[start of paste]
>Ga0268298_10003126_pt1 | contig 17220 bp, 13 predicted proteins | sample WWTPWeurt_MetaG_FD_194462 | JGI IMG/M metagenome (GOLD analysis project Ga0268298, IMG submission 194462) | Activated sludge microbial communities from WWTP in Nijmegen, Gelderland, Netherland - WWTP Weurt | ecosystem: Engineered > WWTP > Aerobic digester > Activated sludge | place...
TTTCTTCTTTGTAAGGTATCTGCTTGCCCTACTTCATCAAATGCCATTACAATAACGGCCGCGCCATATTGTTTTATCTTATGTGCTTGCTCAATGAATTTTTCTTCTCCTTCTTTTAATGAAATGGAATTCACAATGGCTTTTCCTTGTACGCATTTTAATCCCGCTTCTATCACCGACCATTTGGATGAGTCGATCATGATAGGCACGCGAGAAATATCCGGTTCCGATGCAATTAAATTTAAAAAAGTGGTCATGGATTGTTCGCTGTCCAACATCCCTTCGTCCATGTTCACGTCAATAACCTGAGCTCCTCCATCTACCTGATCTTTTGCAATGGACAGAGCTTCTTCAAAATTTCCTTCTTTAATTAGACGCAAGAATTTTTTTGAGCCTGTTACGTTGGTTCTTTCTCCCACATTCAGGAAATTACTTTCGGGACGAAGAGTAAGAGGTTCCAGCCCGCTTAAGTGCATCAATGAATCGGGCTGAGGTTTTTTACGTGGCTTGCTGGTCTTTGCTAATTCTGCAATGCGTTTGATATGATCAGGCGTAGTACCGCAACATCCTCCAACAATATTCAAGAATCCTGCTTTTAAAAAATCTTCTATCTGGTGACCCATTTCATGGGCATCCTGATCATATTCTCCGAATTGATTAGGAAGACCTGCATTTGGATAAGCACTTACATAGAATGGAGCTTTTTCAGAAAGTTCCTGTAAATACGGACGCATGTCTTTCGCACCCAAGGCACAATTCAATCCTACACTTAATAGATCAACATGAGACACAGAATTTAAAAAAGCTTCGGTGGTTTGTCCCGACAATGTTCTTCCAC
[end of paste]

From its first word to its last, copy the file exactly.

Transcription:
>Ga0268298_10003126_pt1 | contig 17220 bp, 13 predicted proteins | sample WWTPWeurt_MetaG_FD_194462 | JGI IMG/M metagenome (GOLD analysis project Ga0268298, IMG submission 194462) | Activated sludge microbial communities from WWTP in Nijmegen, Gelderland, Netherland - WWTP Weurt | ecosystem: Engineered > WWTP > Aerobic digester > Activated sludge | place...
TTTCTTCTTTGTAAGGTATCTGCTTGCCCTACTTCATCAAATGCCATTACAATAACGGCCGCGCCATATTGTTTTATCTTATGTGCTTGCTCAATGAATTTTTCTTCTCCTTCTTTTAATGAAATGGAATTCACAATGGCTTTTCCTTGTACGCATTTTAATCCCGCTTCTATCACCGACCATTTGGATGAGTCGATCATGATAGGCACGCGAGAAATATCCGGTTCCGATGCAATTAAATTTAAAAAAGTGGTCATGGATTGTTCGCTGTCCAACATCCCTTCGTCCATGTTCACGTCAATAACCTGAGCTCCTCCATCTACCTGATCTTTTGCAATGGACAGAGCTTCTTCAAAATTTCCTTCTTTAATTAGACGCAAGAATTTTTTTGAGCCTGTTACGTTGGTTCTTTCTCCCACATTCAGGAAATTACTTTCGGGACGAAGAGTAAGAGGTTCCAGCCCGCTTAAGTGCATCAATGAATCGGGCTGAGGTTTTTTACGTGGCTTGCTGGTCTTTGCTAATTCTGCAATGCGTTTGATATGATCAGGCGTAGTACCGCAACATCCTCCAACAATATTCAAGAATCCTGCTTTTAAAAAATCTTCTATCTGGTGACCCATTTCATGGGCATCCTGATCATATTCTCCGAATTGATTAGGAAGACCTGCATTTGGATAAGCACTTACATAGAATGGAGCTTTTTCAGAAAGTTCCTGTAAATACGGACGCATGTCTTTCGCACCCAAGGCACAATTCAATCCTACACTTAATAGATCAACATGAGACACAGAATTTAAAAAAGCTTCGGTGGTTTGTCCCGACAATGTTCTTCCAC